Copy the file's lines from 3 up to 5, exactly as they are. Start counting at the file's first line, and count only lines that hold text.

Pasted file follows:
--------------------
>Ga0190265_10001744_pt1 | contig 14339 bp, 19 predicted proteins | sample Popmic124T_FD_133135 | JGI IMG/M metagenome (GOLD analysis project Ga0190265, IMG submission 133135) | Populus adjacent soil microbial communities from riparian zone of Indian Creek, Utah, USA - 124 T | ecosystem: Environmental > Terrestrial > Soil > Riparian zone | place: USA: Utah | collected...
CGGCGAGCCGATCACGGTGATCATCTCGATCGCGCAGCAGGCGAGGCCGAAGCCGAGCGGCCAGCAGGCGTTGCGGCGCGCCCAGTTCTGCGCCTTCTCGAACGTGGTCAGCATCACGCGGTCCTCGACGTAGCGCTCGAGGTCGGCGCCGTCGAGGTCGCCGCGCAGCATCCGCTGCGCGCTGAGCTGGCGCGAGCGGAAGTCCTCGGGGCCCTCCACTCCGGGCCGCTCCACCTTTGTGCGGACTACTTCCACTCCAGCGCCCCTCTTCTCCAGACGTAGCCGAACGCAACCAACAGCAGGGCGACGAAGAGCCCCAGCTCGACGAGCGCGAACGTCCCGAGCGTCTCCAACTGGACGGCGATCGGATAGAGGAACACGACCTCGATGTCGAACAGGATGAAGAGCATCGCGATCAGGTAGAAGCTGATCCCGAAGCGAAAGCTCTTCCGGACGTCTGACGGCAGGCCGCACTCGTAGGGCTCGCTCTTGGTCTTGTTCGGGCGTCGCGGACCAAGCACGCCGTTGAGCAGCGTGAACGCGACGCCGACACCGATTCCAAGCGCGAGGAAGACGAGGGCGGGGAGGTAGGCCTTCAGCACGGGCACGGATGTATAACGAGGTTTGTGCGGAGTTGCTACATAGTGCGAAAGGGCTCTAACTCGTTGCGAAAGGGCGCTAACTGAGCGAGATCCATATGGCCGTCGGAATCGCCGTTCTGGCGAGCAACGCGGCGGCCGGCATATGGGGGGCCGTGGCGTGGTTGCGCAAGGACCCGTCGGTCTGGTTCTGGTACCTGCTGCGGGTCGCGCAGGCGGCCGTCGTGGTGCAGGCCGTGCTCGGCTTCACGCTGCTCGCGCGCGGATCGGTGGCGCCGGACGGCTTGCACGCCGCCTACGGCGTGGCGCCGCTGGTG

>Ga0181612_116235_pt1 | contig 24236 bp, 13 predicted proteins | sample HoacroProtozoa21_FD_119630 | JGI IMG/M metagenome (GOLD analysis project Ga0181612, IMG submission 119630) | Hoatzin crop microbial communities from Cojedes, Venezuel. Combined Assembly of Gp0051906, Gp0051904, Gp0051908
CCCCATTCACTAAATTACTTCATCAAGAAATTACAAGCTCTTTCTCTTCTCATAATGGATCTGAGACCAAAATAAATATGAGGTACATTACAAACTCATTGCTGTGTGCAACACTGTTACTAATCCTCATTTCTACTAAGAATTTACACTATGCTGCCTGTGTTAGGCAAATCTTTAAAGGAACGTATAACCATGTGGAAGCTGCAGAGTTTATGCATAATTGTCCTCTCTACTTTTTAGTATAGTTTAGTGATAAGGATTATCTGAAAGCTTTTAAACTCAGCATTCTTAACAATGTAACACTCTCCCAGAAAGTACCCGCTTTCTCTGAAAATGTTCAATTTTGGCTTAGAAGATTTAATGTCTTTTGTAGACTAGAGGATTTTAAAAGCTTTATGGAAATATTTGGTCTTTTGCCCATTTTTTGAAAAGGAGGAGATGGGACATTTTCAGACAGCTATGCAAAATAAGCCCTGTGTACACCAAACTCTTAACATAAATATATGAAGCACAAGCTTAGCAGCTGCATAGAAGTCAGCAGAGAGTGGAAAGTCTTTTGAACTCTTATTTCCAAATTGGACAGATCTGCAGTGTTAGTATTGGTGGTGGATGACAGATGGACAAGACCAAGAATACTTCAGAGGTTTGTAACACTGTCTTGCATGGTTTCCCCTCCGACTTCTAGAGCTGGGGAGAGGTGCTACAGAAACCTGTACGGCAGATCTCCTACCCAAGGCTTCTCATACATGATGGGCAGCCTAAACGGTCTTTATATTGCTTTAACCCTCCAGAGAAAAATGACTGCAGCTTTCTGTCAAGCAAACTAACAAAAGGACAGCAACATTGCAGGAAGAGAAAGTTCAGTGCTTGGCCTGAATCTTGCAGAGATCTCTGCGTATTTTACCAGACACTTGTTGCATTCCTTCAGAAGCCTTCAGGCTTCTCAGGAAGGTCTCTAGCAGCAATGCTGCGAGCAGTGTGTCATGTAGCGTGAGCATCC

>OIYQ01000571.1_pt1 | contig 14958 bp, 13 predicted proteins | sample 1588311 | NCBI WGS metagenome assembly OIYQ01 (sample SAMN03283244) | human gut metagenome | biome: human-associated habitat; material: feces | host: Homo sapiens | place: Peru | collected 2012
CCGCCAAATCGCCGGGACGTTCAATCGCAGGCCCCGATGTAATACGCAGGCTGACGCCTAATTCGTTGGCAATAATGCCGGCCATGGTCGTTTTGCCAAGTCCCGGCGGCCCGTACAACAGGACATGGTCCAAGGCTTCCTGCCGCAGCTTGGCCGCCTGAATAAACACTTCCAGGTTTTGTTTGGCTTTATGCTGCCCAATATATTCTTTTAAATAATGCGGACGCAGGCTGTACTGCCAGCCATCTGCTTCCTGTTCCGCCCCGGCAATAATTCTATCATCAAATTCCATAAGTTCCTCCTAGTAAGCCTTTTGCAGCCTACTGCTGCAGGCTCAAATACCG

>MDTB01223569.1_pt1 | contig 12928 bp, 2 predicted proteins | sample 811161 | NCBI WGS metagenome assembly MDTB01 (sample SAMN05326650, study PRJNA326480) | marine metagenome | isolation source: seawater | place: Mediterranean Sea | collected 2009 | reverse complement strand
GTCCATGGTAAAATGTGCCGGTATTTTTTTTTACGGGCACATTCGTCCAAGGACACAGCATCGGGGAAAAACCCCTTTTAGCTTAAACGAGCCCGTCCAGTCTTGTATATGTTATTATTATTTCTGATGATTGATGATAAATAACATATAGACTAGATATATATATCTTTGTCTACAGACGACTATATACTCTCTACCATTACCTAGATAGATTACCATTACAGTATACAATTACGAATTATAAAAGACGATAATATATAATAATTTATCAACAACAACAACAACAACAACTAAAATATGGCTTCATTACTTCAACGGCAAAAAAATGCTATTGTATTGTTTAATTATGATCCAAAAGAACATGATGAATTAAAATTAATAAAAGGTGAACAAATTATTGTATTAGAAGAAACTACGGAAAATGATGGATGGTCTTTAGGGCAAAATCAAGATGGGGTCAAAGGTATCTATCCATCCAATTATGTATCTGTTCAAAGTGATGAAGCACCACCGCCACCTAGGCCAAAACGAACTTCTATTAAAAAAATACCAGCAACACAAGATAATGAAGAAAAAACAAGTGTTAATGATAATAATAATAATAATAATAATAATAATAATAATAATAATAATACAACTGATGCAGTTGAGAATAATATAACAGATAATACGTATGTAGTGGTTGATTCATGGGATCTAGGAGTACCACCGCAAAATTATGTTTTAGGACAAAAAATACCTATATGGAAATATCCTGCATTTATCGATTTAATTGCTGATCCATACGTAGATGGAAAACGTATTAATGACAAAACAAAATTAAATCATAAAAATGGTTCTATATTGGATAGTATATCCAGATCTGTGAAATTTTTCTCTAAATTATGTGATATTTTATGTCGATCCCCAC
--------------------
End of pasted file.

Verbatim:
>Ga0181612_116235_pt1 | contig 24236 bp, 13 predicted proteins | sample HoacroProtozoa21_FD_119630 | JGI IMG/M metagenome (GOLD analysis project Ga0181612, IMG submission 119630) | Hoatzin crop microbial communities from Cojedes, Venezuel. Combined Assembly of Gp0051906, Gp0051904, Gp0051908
CCCCATTCACTAAATTACTTCATCAAGAAATTACAAGCTCTTTCTCTTCTCATAATGGATCTGAGACCAAAATAAATATGAGGTACATTACAAACTCATTGCTGTGTGCAACACTGTTACTAATCCTCATTTCTACTAAGAATTTACACTATGCTGCCTGTGTTAGGCAAATCTTTAAAGGAACGTATAACCATGTGGAAGCTGCAGAGTTTATGCATAATTGTCCTCTCTACTTTTTAGTATAGTTTAGTGATAAGGATTATCTGAAAGCTTTTAAACTCAGCATTCTTAACAATGTAACACTCTCCCAGAAAGTACCCGCTTTCTCTGAAAATGTTCAATTTTGGCTTAGAAGATTTAATGTCTTTTGTAGACTAGAGGATTTTAAAAGCTTTATGGAAATATTTGGTCTTTTGCCCATTTTTTGAAAAGGAGGAGATGGGACATTTTCAGACAGCTATGCAAAATAAGCCCTGTGTACACCAAACTCTTAACATAAATATATGAAGCACAAGCTTAGCAGCTGCATAGAAGTCAGCAGAGAGTGGAAAGTCTTTTGAACTCTTATTTCCAAATTGGACAGATCTGCAGTGTTAGTATTGGTGGTGGATGACAGATGGACAAGACCAAGAATACTTCAGAGGTTTGTAACACTGTCTTGCATGGTTTCCCCTCCGACTTCTAGAGCTGGGGAGAGGTGCTACAGAAACCTGTACGGCAGATCTCCTACCCAAGGCTTCTCATACATGATGGGCAGCCTAAACGGTCTTTATATTGCTTTAACCCTCCAGAGAAAAATGACTGCAGCTTTCTGTCAAGCAAACTAACAAAAGGACAGCAACATTGCAGGAAGAGAAAGTTCAGTGCTTGGCCTGAATCTTGCAGAGATCTCTGCGTATTTTACCAGACACTTGTTGCATTCCTTCAGAAGCCTTCAGGCTTCTCAGGAAGGTCTCTAGCAGCAATGCTGCGAGCAGTGTGTCATGTAGCGTGAGCATCC

>OIYQ01000571.1_pt1 | contig 14958 bp, 13 predicted proteins | sample 1588311 | NCBI WGS metagenome assembly OIYQ01 (sample SAMN03283244) | human gut metagenome | biome: human-associated habitat; material: feces | host: Homo sapiens | place: Peru | collected 2012